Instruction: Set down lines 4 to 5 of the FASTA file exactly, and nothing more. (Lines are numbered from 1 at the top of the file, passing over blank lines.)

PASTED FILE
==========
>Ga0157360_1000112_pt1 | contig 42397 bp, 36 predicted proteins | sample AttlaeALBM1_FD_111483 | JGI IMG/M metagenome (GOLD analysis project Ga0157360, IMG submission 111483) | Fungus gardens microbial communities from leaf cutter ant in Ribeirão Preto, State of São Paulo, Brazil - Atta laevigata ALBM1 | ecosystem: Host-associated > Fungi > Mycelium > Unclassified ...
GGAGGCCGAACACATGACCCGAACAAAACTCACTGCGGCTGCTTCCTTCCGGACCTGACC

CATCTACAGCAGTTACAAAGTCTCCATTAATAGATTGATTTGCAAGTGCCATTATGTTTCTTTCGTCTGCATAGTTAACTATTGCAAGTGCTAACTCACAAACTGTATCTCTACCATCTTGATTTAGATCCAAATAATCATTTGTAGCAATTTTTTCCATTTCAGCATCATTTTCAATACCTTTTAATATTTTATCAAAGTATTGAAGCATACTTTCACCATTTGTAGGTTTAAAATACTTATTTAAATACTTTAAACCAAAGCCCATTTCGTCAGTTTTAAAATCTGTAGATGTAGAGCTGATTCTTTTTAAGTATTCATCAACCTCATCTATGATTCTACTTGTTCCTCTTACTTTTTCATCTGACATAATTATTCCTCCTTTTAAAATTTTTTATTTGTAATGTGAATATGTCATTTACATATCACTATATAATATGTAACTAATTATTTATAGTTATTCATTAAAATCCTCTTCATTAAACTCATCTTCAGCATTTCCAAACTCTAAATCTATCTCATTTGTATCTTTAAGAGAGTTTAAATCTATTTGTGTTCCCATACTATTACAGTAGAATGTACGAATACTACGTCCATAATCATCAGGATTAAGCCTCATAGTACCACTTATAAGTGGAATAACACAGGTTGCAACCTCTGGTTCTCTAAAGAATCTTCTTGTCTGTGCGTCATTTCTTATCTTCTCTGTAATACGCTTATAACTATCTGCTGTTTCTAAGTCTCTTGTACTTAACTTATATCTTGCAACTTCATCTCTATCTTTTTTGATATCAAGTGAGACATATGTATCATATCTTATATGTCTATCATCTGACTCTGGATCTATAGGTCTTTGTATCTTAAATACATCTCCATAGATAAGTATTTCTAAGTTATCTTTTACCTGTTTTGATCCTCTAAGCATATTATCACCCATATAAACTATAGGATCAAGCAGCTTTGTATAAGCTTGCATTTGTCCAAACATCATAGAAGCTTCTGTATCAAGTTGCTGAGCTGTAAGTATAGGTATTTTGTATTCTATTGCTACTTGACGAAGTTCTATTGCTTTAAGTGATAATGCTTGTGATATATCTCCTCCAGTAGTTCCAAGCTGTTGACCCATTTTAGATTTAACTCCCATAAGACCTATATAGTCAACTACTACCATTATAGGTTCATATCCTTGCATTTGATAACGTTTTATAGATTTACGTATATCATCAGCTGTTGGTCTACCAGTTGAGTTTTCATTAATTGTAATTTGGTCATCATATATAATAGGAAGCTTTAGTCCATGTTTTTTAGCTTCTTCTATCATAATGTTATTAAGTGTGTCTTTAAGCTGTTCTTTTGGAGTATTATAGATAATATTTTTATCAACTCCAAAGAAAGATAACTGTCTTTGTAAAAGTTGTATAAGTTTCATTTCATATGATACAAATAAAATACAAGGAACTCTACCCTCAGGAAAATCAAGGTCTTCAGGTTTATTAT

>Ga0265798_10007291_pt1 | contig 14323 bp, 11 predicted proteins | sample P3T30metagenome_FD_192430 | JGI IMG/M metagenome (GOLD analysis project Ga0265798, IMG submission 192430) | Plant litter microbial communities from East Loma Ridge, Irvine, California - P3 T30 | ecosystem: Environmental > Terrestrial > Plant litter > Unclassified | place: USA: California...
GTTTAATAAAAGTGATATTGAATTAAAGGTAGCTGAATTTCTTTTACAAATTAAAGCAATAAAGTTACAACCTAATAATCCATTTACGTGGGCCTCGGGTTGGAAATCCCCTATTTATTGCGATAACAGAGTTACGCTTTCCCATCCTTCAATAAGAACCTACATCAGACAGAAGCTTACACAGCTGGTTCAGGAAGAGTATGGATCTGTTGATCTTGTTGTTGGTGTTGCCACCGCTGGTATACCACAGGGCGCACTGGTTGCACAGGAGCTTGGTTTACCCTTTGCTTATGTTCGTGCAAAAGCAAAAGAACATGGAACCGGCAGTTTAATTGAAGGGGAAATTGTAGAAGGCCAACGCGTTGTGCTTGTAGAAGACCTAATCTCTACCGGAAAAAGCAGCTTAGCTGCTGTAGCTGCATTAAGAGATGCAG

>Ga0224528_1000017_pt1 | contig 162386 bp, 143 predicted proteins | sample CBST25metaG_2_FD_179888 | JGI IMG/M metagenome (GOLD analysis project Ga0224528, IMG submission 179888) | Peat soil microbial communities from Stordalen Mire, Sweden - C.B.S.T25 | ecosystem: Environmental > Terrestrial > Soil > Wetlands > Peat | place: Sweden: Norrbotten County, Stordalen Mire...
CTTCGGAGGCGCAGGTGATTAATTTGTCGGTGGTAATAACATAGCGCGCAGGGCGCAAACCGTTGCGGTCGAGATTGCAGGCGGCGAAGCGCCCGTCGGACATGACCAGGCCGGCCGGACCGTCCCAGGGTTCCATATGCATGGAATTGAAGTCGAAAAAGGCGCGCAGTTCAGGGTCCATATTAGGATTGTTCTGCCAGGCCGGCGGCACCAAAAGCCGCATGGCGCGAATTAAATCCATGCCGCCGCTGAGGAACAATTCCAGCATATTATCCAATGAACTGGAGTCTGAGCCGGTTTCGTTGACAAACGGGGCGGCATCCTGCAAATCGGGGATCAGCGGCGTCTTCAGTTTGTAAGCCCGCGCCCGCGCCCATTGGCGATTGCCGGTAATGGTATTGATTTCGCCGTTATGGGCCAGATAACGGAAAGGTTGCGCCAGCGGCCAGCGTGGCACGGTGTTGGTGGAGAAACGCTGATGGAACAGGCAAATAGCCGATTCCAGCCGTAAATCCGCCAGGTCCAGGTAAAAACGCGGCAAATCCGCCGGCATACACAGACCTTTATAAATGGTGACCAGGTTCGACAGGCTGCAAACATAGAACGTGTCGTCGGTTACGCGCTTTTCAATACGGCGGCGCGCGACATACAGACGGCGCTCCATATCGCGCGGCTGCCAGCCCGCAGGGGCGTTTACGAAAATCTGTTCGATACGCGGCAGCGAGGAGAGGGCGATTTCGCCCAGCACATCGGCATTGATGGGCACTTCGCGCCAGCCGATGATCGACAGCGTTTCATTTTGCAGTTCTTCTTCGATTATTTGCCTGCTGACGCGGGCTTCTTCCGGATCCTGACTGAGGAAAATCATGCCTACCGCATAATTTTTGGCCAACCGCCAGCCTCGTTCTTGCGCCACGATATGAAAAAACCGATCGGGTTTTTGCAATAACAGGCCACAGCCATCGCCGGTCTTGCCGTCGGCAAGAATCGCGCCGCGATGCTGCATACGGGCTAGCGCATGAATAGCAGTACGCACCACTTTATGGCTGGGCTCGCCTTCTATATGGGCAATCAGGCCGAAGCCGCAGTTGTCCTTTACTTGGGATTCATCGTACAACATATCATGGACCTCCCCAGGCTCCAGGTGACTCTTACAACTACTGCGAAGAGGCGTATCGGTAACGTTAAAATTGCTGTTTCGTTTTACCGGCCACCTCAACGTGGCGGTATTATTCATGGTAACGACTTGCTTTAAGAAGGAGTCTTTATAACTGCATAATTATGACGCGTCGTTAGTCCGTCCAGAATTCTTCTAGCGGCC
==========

>Ga0265798_10007291_pt1 | contig 14323 bp, 11 predicted proteins | sample P3T30metagenome_FD_192430 | JGI IMG/M metagenome (GOLD analysis project Ga0265798, IMG submission 192430) | Plant litter microbial communities from East Loma Ridge, Irvine, California - P3 T30 | ecosystem: Environmental > Terrestrial > Plant litter > Unclassified | place: USA: California...
GTTTAATAAAAGTGATATTGAATTAAAGGTAGCTGAATTTCTTTTACAAATTAAAGCAATAAAGTTACAACCTAATAATCCATTTACGTGGGCCTCGGGTTGGAAATCCCCTATTTATTGCGATAACAGAGTTACGCTTTCCCATCCTTCAATAAGAACCTACATCAGACAGAAGCTTACACAGCTGGTTCAGGAAGAGTATGGATCTGTTGATCTTGTTGTTGGTGTTGCCACCGCTGGTATACCACAGGGCGCACTGGTTGCACAGGAGCTTGGTTTACCCTTTGCTTATGTTCGTGCAAAAGCAAAAGAACATGGAACCGGCAGTTTAATTGAAGGGGAAATTGTAGAAGGCCAACGCGTTGTGCTTGTAGAAGACCTAATCTCTACCGGAAAAAGCAGCTTAGCTGCTGTAGCTGCATTAAGAGATGCAG